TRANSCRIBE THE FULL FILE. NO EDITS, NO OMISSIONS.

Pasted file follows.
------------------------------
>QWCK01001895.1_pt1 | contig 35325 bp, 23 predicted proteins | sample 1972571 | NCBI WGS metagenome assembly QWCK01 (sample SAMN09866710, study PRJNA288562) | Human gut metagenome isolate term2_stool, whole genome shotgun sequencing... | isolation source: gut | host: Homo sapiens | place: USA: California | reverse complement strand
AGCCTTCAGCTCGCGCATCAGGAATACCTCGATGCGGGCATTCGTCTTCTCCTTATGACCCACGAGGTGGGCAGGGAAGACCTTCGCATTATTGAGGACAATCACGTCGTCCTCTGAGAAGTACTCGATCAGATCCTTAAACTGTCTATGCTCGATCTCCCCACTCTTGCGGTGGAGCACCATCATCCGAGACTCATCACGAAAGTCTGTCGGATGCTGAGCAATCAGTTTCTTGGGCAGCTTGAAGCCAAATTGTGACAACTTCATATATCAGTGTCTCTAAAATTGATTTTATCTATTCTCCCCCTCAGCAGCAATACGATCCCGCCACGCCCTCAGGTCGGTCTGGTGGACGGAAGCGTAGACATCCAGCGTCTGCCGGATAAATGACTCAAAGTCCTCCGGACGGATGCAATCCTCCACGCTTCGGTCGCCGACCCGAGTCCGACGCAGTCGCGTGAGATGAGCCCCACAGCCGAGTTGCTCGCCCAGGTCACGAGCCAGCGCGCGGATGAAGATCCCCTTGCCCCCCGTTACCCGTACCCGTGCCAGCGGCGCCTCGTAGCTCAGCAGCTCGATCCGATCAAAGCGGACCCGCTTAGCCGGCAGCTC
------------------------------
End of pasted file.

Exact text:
>QWCK01001895.1_pt1 | contig 35325 bp, 23 predicted proteins | sample 1972571 | NCBI WGS metagenome assembly QWCK01 (sample SAMN09866710, study PRJNA288562) | Human gut metagenome isolate term2_stool, whole genome shotgun sequencing... | isolation source: gut | host: Homo sapiens | place: USA: California | reverse complement strand
AGCCTTCAGCTCGCGCATCAGGAATACCTCGATGCGGGCATTCGTCTTCTCCTTATGACCCACGAGGTGGGCAGGGAAGACCTTCGCATTATTGAGGACAATCACGTCGTCCTCTGAGAAGTACTCGATCAGATCCTTAAACTGTCTATGCTCGATCTCCCCACTCTTGCGGTGGAGCACCATCATCCGAGACTCATCACGAAAGTCTGTCGGATGCTGAGCAATCAGTTTCTTGGGCAGCTTGAAGCCAAATTGTGACAACTTCATATATCAGTGTCTCTAAAATTGATTTTATCTATTCTCCCCCTCAGCAGCAATACGATCCCGCCACGCCCTCAGGTCGGTCTGGTGGACGGAAGCGTAGACATCCAGCGTCTGCCGGATAAATGACTCAAAGTCCTCCGGACGGATGCAATCCTCCACGCTTCGGTCGCCGACCCGAGTCCGACGCAGTCGCGTGAGATGAGCCCCACAGCCGAGTTGCTCGCCCAGGTCACGAGCCAGCGCGCGGATGAAGATCCCCTTGCCCCCCGTTACCCGTACCCGTGCCAGCGGCGCCTCGTAGCTCAGCAGCTCGATCCGATCAAAGCGGACCCGCTTAGCCGGCAGCTC